"Chamouni" [essay]
And this is our last excursion on Swiss ground, thought I, scanning
the provoking clouds that ever rolled massively among the regions of
eternal snow, though far above the blue mountains that encircle their
mighty monarch. 1 I have always a sort of kindred feeling for these
beautiful blue hills; they ever look half English, and I love them for it.
They may not be so wonderful, so majestic, so mighty, or so beautiful, but

they are more like home, sweet home, and it is pleasant, very pleasant, to
meet a friend in a foreign land. We are going to Chamouni, cʼest vrai,
but it seems exceeding strange. Before we left home, I had read of
Chamouni, heard of Chamouni, and seen some few drawings of Chamouni,
but never so much as dreamed of going to Chamouni, it seemed so un‐
come‐at‐able; and for the Mont Blanc, it seemed in another world, in fairy‐
land, and of course had a magic halo thrown round it, an ætherialness
that can never be joined with reality. That halo comes again on looking
back. And this is our last excursion on Swiss ground, thought I, the
last, and the wildest, and the sweetest, because—because, perhaps it is
the last. The day was exceedingly favourable for the scenery of the
lower mountains, not for the Alps; they were reserved for other times.
The noon verged gradually from burning sunshine a to thick thundery
clouds, that rolled rapidly over the murky heaven as we entered a solitary
mountain recess, a cliffy defile, leading from the valley of Maglan to that
of Salenches. 2 Down they burst with a fierce rattling turmoil and headlong
flash, flash, flashing, and the bridleless clouds careered along the crags at
such a wild rate that their own speed broke them into scattered confusion,
that the blue sky shone calmly through their openings, and the labouring
sun struggled strangely—now gleaming waterily on the red‐ribbed skeleton
crags, now mingling with the quiver of the lightning, now again plunged
into the swift rack of the thunder‐clouds that seemed sweeping round the
mountain summits like lashed ocean waves round a labouring vessel. The
Arve swelled on the instant, and his turbid waves tore madly down, trees,
stones, rocks, all tost along the channel, by the arrowy force of that
resistless river, ever mighty, but now fearful. As the sun verged towards
the horizon, the clouds swept partially away; the hills, the cliffs, the
mountains, the rocks, and the blue vaulted sky glowed with his last rays
for a moment; he sunk and the night came, his darkness made yet more
visible by the thunder gloom of the storm.
“Voilà les aiguilles,” quoth our char‐à‐banc driver. If any person in
the whole world is totally insensible to pain, knocks, aches, and bruises, it
must be a Swiss char‐à‐banc driver. The Swiss char‐à‐banc is a vehicle
expressly built for the purpose of passing over those roads, which no
other species of conveyance can pass over twelve yards of without immediate
demolition. It is a sort of large side‐saddle, capable of containing, if
well packed, three pauvres miserables, with a back and roof to it, and a
board to put the feet on, with a leather to keep you in, all which are of
a most ancient and venerable description; this is fixed totally without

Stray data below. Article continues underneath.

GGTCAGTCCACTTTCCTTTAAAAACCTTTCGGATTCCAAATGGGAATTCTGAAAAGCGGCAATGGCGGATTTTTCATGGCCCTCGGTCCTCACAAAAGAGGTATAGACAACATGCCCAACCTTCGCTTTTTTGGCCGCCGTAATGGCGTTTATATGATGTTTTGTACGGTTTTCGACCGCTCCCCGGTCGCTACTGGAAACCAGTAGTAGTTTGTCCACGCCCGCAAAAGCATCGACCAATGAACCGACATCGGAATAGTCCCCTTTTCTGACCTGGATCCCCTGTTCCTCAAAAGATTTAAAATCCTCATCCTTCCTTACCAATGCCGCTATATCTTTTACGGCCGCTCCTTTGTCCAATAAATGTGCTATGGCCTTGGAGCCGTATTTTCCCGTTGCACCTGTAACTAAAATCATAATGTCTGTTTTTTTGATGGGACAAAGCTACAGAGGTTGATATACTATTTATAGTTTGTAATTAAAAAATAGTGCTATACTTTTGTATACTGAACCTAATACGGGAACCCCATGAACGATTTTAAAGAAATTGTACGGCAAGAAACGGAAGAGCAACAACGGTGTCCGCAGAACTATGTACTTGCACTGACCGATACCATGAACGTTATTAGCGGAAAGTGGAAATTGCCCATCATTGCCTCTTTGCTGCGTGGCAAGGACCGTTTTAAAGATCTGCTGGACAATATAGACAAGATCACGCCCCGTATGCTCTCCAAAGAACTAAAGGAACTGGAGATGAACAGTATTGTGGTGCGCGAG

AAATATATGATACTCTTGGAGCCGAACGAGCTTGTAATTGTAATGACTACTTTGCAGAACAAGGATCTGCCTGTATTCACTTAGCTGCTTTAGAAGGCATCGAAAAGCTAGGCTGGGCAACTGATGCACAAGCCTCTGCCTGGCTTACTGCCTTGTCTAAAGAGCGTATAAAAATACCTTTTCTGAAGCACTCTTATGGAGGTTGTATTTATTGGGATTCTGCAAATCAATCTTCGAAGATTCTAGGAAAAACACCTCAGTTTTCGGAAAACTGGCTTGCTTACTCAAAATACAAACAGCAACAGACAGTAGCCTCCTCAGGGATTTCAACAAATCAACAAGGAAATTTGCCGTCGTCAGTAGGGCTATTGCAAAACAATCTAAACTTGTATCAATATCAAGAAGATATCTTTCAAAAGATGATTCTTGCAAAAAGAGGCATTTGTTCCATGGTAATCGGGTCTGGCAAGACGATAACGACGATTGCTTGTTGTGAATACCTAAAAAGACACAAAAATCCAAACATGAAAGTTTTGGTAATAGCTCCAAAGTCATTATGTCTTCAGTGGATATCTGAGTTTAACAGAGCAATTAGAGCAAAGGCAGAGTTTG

springs or anything of the kind, as far as I could see, upon four wheels,
et voilà un char‐à‐banc. With this kind of vehicle, upon roads which
always resemble and are often carried through the beds of tumbling
mountain torrents, any one may easily imagine the sort of pleasurable
penance to which he is subjected who submits to be driven from Salenches
up to Chamouni in a char‐à‐banc.
“Voilà les aiguilles,” quoth our char‐à‐banc driver. 3 How I started,
I believe I was dreaming of home at the time; it is odd you always think

it would be very pleasant to be where you are not; it canʼt be helped, but
it is very provoking, the charms of a place always increase in geometrical
ratio as you get farther from it, and therefore ʼtis a rich pleasure to look
back on anything, though it has a dash of regret. It is singular that
almost all pleasure is past, or coming. Well, I looked up, and lo! seven
thousand feet above me soared the needles of Mont Blanc, splintered and
crashed and shivered, the marks of the tempest for three score centuries,
yet they are here, shooting up red, bare, scarcely even lichened, entirely
inaccessible, snowless, the very snow cannot cling to the down‐plunging
sheerness of these terrific flanks that rise pre‐eminently dizzying and
beetling above the sea of wreathed snow that rolled its long surging waves
over the summits of the lower and less precipitous mountains. Then came
the stretching gloominess of the pine forests, jagging darkly upon the
ridge of every crag, strangely contrasted with the cold blueness of the
peaky glaciers that filled the huge ravines between the hills, descending
like the bursting billows of a chafed ocean tide from the desolate dominion
of the snow, and curling forward till they lay on the green fields of
Chamouni, which stretched away, one unbroken line of luxuriance, till
bounded by the lonely desertness of the Col de Balme. 4 There is not
another scene like Chamouni throughout all Switzerland. In no other
spot that I have seen is the rich luxuriance of the cultivated valley, the
flashing splendour of the eternal snow, the impending magnificence of the
bare, spiry crag, and the strange, cold rigidity of the surgy glaciers so
dreadfully and beautifully combined, There is silence unbroken, no
thunder of the avalanche comes crashing from the recesses of the hills,
there is no voice from the chasmy glacier, no murmur from the thousand
mountain streams, you are in solitude, a strange unearthly solitude, but
you feel as if the air were full of spirits. 5